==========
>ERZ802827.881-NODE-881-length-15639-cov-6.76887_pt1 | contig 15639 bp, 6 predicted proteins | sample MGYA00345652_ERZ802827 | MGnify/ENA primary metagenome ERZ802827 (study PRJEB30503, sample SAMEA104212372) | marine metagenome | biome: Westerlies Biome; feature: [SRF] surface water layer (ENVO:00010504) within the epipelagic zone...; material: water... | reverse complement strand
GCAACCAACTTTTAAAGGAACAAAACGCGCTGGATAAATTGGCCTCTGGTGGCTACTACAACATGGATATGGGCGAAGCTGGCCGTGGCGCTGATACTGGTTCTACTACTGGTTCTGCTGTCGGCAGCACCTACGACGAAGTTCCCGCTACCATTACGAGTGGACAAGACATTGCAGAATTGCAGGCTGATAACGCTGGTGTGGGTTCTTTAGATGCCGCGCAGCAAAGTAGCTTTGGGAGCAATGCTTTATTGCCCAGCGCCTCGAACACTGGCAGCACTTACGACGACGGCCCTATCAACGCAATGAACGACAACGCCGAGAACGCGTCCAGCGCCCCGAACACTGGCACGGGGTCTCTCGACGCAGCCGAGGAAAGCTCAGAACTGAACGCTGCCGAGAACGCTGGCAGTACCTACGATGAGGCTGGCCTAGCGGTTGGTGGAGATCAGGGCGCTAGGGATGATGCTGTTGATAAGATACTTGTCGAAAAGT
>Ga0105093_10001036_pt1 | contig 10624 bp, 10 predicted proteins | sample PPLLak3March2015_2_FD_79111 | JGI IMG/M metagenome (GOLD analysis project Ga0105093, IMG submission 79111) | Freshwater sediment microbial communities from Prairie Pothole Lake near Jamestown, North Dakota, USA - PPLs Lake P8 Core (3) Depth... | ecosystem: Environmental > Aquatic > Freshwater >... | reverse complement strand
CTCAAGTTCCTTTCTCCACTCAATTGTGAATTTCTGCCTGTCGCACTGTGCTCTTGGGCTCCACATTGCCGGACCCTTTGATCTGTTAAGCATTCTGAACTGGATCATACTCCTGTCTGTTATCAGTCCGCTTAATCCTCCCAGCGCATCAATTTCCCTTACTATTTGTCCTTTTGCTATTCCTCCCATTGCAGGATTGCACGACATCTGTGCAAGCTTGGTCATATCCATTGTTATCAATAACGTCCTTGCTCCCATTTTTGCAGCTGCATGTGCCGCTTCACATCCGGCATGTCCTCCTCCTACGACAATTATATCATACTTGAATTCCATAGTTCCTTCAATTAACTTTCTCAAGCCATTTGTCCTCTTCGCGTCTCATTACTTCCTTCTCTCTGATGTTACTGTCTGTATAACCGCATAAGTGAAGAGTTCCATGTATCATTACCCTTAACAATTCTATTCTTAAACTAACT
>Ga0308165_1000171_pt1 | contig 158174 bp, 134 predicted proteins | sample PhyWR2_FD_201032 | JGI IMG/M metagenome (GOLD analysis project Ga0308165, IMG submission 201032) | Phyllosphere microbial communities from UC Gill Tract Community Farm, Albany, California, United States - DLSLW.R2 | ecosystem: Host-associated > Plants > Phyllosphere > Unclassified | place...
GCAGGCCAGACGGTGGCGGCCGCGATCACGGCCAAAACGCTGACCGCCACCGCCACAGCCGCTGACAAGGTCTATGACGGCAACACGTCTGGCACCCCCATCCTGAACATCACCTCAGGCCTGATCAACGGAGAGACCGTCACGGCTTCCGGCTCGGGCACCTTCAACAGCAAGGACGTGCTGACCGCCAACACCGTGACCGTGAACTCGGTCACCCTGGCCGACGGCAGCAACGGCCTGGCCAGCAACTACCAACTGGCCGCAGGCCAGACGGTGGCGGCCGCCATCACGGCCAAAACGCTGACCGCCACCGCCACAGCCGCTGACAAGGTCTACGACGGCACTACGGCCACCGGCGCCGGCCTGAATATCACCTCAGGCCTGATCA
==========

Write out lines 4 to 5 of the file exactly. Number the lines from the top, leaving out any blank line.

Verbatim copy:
CTCAAGTTCCTTTCTCCACTCAATTGTGAATTTCTGCCTGTCGCACTGTGCTCTTGGGCTCCACATTGCCGGACCCTTTGATCTGTTAAGCATTCTGAACTGGATCATACTCCTGTCTGTTATCAGTCCGCTTAATCCTCCCAGCGCATCAATTTCCCTTACTATTTGTCCTTTTGCTATTCCTCCCATTGCAGGATTGCACGACATCTGTGCAAGCTTGGTCATATCCATTGTTATCAATAACGTCCTTGCTCCCATTTTTGCAGCTGCATGTGCCGCTTCACATCCGGCATGTCCTCCTCCTACGACAATTATATCATACTTGAATTCCATAGTTCCTTCAATTAACTTTCTCAAGCCATTTGTCCTCTTCGCGTCTCATTACTTCCTTCTCTCTGATGTTACTGTCTGTATAACCGCATAAGTGAAGAGTTCCATGTATCATTACCCTTAACAATTCTATTCTTAAACTAACT
>Ga0308165_1000171_pt1 | contig 158174 bp, 134 predicted proteins | sample PhyWR2_FD_201032 | JGI IMG/M metagenome (GOLD analysis project Ga0308165, IMG submission 201032) | Phyllosphere microbial communities from UC Gill Tract Community Farm, Albany, California, United States - DLSLW.R2 | ecosystem: Host-associated > Plants > Phyllosphere > Unclassified | place...